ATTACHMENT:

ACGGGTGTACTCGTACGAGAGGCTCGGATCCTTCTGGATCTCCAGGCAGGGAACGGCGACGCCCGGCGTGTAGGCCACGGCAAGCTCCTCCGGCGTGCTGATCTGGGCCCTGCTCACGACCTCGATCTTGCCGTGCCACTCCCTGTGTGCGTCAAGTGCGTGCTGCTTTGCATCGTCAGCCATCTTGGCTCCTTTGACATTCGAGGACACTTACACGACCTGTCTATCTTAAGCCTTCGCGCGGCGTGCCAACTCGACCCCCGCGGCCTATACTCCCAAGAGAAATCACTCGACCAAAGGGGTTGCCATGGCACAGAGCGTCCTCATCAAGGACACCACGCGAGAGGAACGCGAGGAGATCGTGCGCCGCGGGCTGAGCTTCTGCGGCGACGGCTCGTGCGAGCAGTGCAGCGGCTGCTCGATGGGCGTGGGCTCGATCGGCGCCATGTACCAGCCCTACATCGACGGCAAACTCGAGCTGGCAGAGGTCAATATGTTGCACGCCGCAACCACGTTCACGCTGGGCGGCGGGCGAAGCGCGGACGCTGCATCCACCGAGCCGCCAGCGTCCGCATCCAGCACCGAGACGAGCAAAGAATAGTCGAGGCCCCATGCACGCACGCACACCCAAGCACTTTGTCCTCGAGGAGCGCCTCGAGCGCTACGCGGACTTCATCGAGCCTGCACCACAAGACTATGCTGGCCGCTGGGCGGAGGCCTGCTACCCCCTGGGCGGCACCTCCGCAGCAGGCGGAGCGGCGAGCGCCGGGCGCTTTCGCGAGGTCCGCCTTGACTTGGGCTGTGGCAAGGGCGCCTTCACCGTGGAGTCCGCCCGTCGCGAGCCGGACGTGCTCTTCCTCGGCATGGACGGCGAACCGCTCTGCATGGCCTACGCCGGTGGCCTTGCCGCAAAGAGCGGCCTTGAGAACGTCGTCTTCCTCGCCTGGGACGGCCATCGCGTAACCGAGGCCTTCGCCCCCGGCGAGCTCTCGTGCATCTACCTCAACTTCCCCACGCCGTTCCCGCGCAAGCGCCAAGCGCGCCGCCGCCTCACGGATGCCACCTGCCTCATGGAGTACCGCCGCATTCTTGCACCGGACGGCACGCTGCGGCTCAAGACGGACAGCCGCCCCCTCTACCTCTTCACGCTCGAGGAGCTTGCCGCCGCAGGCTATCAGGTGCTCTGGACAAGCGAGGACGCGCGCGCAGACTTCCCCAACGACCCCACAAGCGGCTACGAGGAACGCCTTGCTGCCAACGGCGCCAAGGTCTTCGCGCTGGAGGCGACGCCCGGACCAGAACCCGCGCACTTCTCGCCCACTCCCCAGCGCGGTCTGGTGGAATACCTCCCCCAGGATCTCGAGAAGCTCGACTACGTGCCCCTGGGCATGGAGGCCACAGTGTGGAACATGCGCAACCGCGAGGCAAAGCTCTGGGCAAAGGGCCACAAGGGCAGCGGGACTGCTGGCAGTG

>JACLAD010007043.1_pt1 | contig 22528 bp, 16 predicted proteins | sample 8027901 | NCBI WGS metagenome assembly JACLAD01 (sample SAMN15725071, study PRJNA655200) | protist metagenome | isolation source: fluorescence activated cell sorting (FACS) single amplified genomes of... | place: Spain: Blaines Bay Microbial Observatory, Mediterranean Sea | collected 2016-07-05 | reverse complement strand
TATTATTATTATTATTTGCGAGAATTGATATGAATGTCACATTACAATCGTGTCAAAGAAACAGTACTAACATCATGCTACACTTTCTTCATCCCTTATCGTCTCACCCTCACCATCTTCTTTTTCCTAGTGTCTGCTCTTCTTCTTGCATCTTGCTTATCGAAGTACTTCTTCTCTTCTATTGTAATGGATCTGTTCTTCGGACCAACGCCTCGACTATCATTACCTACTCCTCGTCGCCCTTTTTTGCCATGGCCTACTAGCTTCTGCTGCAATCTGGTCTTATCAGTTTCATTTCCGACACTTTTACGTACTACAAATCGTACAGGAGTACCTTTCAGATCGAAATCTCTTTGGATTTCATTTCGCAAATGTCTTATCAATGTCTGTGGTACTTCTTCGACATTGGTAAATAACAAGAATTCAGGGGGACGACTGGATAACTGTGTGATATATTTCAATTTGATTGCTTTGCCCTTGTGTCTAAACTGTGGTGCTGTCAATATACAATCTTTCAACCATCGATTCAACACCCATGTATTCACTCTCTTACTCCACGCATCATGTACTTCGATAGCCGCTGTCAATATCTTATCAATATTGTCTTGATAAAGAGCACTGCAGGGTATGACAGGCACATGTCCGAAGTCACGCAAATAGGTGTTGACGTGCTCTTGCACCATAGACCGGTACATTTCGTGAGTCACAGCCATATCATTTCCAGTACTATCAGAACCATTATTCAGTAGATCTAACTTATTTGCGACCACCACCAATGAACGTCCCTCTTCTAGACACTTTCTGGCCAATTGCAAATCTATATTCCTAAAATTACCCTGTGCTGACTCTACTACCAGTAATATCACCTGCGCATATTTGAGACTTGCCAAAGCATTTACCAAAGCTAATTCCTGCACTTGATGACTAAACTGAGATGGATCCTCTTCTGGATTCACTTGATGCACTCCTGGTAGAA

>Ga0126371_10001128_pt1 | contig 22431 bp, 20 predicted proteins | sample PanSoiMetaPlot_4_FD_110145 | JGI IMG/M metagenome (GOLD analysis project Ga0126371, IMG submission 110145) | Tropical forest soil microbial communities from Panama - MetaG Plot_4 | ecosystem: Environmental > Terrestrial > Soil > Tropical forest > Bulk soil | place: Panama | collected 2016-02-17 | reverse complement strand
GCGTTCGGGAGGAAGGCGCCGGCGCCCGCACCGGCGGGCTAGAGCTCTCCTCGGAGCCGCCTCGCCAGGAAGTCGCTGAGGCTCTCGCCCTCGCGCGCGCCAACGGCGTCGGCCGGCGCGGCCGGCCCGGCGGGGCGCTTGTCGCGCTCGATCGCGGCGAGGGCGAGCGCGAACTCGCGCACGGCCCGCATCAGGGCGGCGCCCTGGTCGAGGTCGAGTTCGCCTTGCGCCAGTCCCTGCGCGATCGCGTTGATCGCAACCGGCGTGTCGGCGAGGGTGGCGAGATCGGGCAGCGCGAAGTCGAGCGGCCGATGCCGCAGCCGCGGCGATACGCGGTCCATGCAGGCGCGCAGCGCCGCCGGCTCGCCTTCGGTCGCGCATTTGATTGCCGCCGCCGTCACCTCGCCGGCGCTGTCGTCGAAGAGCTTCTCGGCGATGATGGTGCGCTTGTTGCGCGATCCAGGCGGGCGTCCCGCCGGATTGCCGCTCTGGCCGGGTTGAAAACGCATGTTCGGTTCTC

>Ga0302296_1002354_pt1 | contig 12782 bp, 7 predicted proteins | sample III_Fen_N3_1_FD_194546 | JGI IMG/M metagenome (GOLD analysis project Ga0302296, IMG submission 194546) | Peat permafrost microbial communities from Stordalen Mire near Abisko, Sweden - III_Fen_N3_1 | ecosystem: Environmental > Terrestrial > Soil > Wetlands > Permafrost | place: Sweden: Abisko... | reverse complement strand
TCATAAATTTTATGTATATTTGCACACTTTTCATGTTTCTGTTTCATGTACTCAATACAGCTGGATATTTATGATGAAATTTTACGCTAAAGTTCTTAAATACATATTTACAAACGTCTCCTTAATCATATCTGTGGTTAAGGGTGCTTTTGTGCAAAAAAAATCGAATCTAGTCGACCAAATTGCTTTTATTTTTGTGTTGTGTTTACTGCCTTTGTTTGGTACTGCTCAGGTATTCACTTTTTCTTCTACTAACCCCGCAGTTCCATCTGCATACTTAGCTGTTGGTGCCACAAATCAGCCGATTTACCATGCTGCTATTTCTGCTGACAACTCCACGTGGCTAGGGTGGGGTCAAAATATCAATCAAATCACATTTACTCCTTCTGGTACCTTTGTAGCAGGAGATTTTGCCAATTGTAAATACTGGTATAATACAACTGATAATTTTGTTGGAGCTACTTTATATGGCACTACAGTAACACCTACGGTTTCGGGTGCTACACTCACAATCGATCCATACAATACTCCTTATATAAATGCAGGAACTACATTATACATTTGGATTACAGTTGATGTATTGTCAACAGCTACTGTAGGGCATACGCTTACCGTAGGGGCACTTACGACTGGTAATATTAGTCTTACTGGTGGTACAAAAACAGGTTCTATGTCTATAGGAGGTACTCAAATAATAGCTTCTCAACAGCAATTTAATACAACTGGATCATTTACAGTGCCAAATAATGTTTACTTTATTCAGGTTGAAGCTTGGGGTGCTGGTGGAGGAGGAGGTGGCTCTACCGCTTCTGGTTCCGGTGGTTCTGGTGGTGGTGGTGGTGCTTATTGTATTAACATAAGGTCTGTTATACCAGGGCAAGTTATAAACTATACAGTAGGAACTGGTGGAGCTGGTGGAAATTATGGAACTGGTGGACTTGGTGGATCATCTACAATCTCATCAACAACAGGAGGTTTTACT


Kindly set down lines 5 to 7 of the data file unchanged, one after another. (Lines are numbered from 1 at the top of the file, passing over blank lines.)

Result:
GCGTTCGGGAGGAAGGCGCCGGCGCCCGCACCGGCGGGCTAGAGCTCTCCTCGGAGCCGCCTCGCCAGGAAGTCGCTGAGGCTCTCGCCCTCGCGCGCGCCAACGGCGTCGGCCGGCGCGGCCGGCCCGGCGGGGCGCTTGTCGCGCTCGATCGCGGCGAGGGCGAGCGCGAACTCGCGCACGGCCCGCATCAGGGCGGCGCCCTGGTCGAGGTCGAGTTCGCCTTGCGCCAGTCCCTGCGCGATCGCGTTGATCGCAACCGGCGTGTCGGCGAGGGTGGCGAGATCGGGCAGCGCGAAGTCGAGCGGCCGATGCCGCAGCCGCGGCGATACGCGGTCCATGCAGGCGCGCAGCGCCGCCGGCTCGCCTTCGGTCGCGCATTTGATTGCCGCCGCCGTCACCTCGCCGGCGCTGTCGTCGAAGAGCTTCTCGGCGATGATGGTGCGCTTGTTGCGCGATCCAGGCGGGCGTCCCGCCGGATTGCCGCTCTGGCCGGGTTGAAAACGCATGTTCGGTTCTC

>Ga0302296_1002354_pt1 | contig 12782 bp, 7 predicted proteins | sample III_Fen_N3_1_FD_194546 | JGI IMG/M metagenome (GOLD analysis project Ga0302296, IMG submission 194546) | Peat permafrost microbial communities from Stordalen Mire near Abisko, Sweden - III_Fen_N3_1 | ecosystem: Environmental > Terrestrial > Soil > Wetlands > Permafrost | place: Sweden: Abisko... | reverse complement strand
TCATAAATTTTATGTATATTTGCACACTTTTCATGTTTCTGTTTCATGTACTCAATACAGCTGGATATTTATGATGAAATTTTACGCTAAAGTTCTTAAATACATATTTACAAACGTCTCCTTAATCATATCTGTGGTTAAGGGTGCTTTTGTGCAAAAAAAATCGAATCTAGTCGACCAAATTGCTTTTATTTTTGTGTTGTGTTTACTGCCTTTGTTTGGTACTGCTCAGGTATTCACTTTTTCTTCTACTAACCCCGCAGTTCCATCTGCATACTTAGCTGTTGGTGCCACAAATCAGCCGATTTACCATGCTGCTATTTCTGCTGACAACTCCACGTGGCTAGGGTGGGGTCAAAATATCAATCAAATCACATTTACTCCTTCTGGTACCTTTGTAGCAGGAGATTTTGCCAATTGTAAATACTGGTATAATACAACTGATAATTTTGTTGGAGCTACTTTATATGGCACTACAGTAACACCTACGGTTTCGGGTGCTACACTCACAATCGATCCATACAATACTCCTTATATAAATGCAGGAACTACATTATACATTTGGATTACAGTTGATGTATTGTCAACAGCTACTGTAGGGCATACGCTTACCGTAGGGGCACTTACGACTGGTAATATTAGTCTTACTGGTGGTACAAAAACAGGTTCTATGTCTATAGGAGGTACTCAAATAATAGCTTCTCAACAGCAATTTAATACAACTGGATCATTTACAGTGCCAAATAATGTTTACTTTATTCAGGTTGAAGCTTGGGGTGCTGGTGGAGGAGGAGGTGGCTCTACCGCTTCTGGTTCCGGTGGTTCTGGTGGTGGTGGTGGTGCTTATTGTATTAACATAAGGTCTGTTATACCAGGGCAAGTTATAAACTATACAGTAGGAACTGGTGGAGCTGGTGGAAATTATGGAACTGGTGGACTTGGTGGATCATCTACAATCTCATCAACAACAGGAGGTTTTACT